The other issue raised by the temporal spread of the results is that of the volume of fluid infused intraoperatively. This volume has changed drastically from the earliest to more recent papers, with a progressively greater difference in volume infused between GDFT and conventional fluid management groups, suggesting that the concept and impact of GDFT may have changed during this period. It is possible that, in the early phase of introduction of GDFT, patients were being frequently fluid overloaded intraoperatively. Given that postoperative morbidity is associated in a U-shaped manner with the volume of intraoperative fluid infused,51 excessive fluid administration in some of these studies may have attenuated some of the potential benefits of GDFT. Further to this, the majority of early studies did not consider the importance of postoperative salt and water overload, which may also have impacted negatively on outcome. In contrast, near-zero fluid balance is considered more carefully in recent studies due to advancing knowledge of the importance of these factors52 in the perioperative setting. The provision of high–chloride-containing fluids, with the resultant undesirable hyperchloremic acidosis,53–55 may also have masked some benefits provided by GDFT. Worldwide, there is now a move away from 0.9% saline-based fluids to balanced crystalloids and colloids, and this may lead to a further improvement in outcomes.56 One further factor to consider is that different studies have employed different goals for GDFT, and the emphasis of this has evolved over time. In the earlier studies included in this meta-analysis, patients were given fluid boluses if they were fluid responsive, regardless of their hemodynamic status, to maximize stroke volume by pushing patients to the top of their Frank–Starling curve. This approach is likely to result in fluid overload by “optimizing” patients to a point where they are no longer fluid responsive rather than assessing “good enough” resuscitation. In contrast, more contemporary studies administer bolus fluid only if patients were fluid responsive and had evidence of hemodynamic compromise, which may be reflected in the overall smaller volumes administered in more recent studies where a target of near-zero fluid balance was employed.

The present study was conducted using rigorous methodology and represents the largest meta-analysis examining the role of GDFT versus conventional intraoperative fluid management in patients undergoing elective major abdominal surgery. Not only did we set out to establish the difference in clinical outcome measures but also at the outset a secondary outcome of comparing those managed within ERAS pathways with those who were managed in traditional care setting was specified. This secondary analysis has resulted in some interesting observations in outcomes between the 2 settings, which appear to differ considerably. A further strength was that to ensure the data were as complete as possible for all studies included, most importantly the mean ± SD data for continuous variables, all authors were contacted on 3 separate occasions requesting the necessary raw data rather than the median (IQR). Unfortunately, not all authors responded to the request for information, and data for several studies30,34,40,44 were estimated for inclusion in the meta-analysis. This estimation was done using an established method24 that has been employed in other meta-analyses.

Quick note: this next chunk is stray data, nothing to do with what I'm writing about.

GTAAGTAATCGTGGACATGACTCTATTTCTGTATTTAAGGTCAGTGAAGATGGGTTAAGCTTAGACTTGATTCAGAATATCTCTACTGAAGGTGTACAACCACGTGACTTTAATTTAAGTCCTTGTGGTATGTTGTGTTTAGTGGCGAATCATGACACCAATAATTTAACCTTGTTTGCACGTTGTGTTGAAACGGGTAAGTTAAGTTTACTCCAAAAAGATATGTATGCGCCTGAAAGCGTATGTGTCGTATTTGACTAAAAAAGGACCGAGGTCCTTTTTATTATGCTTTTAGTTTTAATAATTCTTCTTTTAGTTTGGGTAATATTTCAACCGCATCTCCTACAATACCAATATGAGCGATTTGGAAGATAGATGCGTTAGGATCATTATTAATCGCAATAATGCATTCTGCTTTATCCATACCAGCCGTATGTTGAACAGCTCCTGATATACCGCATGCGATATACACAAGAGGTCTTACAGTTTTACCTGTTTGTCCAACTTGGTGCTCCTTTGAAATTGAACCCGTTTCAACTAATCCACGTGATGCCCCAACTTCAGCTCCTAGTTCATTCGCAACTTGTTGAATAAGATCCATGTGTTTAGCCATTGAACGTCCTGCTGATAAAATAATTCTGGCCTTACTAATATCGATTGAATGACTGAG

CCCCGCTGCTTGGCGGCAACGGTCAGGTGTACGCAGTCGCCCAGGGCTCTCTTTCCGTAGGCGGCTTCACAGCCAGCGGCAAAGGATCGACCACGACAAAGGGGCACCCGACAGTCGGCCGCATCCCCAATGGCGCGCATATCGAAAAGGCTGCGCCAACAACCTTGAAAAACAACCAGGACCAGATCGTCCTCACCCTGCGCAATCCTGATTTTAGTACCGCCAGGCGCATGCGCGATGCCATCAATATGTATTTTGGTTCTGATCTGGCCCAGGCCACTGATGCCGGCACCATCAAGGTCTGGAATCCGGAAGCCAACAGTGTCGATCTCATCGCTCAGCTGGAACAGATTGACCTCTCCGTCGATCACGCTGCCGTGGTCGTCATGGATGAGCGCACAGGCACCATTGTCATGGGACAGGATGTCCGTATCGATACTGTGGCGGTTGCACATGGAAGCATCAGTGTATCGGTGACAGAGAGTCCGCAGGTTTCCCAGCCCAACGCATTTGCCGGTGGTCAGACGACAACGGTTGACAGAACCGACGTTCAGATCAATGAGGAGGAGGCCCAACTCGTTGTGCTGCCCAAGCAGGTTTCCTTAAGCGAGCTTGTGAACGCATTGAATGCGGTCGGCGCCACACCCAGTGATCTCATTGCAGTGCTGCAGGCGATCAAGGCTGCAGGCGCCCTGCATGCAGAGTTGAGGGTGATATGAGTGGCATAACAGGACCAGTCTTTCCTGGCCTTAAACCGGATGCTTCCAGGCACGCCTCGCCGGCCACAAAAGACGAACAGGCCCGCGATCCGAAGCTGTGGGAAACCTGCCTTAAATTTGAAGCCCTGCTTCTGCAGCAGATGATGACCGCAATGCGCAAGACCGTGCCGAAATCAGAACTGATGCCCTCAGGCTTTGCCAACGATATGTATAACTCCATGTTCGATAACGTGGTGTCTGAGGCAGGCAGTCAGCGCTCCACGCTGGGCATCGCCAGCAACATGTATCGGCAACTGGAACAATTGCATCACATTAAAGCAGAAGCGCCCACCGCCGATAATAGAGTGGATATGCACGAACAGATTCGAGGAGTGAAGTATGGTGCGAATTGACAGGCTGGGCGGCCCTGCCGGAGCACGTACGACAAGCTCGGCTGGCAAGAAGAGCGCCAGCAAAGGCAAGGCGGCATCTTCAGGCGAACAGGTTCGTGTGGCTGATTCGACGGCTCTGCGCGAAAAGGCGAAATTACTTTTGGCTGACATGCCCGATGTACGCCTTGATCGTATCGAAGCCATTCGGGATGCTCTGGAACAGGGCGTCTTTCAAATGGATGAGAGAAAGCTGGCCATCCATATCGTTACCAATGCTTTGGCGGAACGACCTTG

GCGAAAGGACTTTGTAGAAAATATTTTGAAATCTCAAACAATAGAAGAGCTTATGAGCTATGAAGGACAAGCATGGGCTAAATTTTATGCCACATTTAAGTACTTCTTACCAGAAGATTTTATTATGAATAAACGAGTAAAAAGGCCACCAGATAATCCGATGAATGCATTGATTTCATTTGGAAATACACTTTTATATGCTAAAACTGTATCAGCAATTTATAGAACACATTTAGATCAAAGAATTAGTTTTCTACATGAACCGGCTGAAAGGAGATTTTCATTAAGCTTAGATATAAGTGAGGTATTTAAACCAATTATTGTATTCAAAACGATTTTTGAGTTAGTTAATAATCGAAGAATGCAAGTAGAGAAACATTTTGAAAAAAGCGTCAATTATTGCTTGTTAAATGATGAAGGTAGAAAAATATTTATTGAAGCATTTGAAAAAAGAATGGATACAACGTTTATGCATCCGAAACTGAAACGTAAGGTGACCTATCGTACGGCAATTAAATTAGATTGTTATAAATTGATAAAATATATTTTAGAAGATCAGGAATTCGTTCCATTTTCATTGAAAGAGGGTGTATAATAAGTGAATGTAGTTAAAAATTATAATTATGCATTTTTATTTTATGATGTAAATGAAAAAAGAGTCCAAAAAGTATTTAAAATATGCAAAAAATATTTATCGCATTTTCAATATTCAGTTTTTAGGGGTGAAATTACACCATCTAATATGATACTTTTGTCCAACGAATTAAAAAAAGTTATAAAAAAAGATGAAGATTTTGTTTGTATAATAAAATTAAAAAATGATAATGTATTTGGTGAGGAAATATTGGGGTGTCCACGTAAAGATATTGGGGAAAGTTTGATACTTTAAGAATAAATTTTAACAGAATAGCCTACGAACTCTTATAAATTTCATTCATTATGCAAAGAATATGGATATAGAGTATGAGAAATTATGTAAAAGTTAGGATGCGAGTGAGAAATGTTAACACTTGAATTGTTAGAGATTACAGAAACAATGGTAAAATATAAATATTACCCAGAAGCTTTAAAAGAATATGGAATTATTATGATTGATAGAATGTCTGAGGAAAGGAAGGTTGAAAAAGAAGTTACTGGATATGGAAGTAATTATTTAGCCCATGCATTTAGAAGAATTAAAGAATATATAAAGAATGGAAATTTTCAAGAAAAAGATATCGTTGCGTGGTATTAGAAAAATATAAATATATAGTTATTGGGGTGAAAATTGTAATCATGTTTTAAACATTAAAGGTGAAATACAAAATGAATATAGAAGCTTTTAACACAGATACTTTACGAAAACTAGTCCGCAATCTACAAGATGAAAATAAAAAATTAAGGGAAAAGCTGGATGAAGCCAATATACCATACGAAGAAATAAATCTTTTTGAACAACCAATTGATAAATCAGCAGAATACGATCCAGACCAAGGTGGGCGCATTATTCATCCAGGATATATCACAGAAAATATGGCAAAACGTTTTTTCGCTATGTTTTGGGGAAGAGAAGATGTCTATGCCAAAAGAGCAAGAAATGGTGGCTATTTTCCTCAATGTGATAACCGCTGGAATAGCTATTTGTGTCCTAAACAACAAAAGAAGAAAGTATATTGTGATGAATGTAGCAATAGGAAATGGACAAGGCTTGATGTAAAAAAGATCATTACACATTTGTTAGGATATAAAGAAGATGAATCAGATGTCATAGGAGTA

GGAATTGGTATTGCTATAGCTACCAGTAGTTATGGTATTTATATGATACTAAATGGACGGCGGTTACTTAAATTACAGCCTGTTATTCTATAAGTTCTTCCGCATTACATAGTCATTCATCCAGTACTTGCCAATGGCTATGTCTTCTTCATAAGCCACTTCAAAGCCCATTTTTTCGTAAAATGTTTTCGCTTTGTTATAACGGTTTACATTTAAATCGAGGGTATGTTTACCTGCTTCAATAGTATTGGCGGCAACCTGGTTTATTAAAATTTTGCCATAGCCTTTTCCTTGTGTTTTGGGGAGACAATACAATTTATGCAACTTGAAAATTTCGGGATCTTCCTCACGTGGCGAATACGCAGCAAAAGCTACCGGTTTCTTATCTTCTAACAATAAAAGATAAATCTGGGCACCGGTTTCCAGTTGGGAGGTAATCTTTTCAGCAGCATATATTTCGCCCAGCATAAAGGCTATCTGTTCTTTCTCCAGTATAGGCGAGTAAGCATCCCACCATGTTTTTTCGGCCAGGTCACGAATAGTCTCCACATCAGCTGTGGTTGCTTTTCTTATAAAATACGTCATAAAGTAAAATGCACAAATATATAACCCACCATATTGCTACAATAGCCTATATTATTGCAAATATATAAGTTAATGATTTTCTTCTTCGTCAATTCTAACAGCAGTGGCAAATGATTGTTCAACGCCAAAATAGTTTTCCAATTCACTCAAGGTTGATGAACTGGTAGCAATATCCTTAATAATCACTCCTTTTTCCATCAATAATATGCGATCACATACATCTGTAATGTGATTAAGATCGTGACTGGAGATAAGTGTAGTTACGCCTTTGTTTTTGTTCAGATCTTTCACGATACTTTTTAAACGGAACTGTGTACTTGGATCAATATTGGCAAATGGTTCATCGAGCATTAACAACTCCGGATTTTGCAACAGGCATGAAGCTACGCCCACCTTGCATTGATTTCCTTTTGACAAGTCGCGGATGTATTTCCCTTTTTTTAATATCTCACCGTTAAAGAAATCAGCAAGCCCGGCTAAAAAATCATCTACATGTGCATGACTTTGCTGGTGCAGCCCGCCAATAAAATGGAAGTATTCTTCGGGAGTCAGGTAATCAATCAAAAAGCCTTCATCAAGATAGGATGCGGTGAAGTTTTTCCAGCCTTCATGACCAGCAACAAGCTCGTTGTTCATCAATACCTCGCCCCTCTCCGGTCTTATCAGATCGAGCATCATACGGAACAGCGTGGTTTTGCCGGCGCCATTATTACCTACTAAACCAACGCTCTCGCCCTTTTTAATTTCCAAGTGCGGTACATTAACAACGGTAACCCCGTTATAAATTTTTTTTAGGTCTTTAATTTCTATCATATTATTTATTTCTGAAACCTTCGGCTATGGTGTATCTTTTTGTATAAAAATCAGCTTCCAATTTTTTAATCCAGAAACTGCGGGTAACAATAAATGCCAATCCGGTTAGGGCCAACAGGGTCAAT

This meta-analysis had several weaknesses inherent in its design and conduct. The methodology for conducting GDFT differed greatly between studies, including TED,6,7,21,34–40,45,46 hemodynamic parameters from an arterial line,29–33,42–44,47 pleth variability index from the pulse oximeter,41 and a noninvasive cardiac output monitoring device.28 Inclusion of all techniques for conducting GDFT was chosen purposefully to ensure that the conclusions of this meta-analysis were generalizable to different GDFT methods. However, subgroup analyses comparing the various methods was not feasible because of the small numbers of patients who were managed with techniques other than TED or monitoring of hemodynamic parameters from arterial lines. One factor that was not measured consistently between the studies was that of postoperative fluid administration and overall balance, which may significantly impact upon some of the postoperative outcomes. The use of rescue therapy such as diuretics and inotropes is also difficult to discern from the studies. None of the ERAS pathway studies included an assessment of compliance with the ERAS standards, which is particularly important because of the correlation between compliance with the standards and clinical outcomes.57–59

There was a large degree of heterogeneity in the studies included in this review. Using the I2 statistic26 for the 7 clinical outcomes, 1 outcome had low (I2 < 25%), 3 had moderate (I2 25%–50%), and 3 had high heterogeneity (I2 > 50%). This great variation may have impacted upon the significance of the results. In addition, to improve generalizability, we included all studies that included patients who had major abdominal surgery where the bowel was handled. It was also not possible to differentiate the effects of temporal changes in perioperative management algorithms and other treatment interventions such as the use of vasopressors from the effect of GDFT.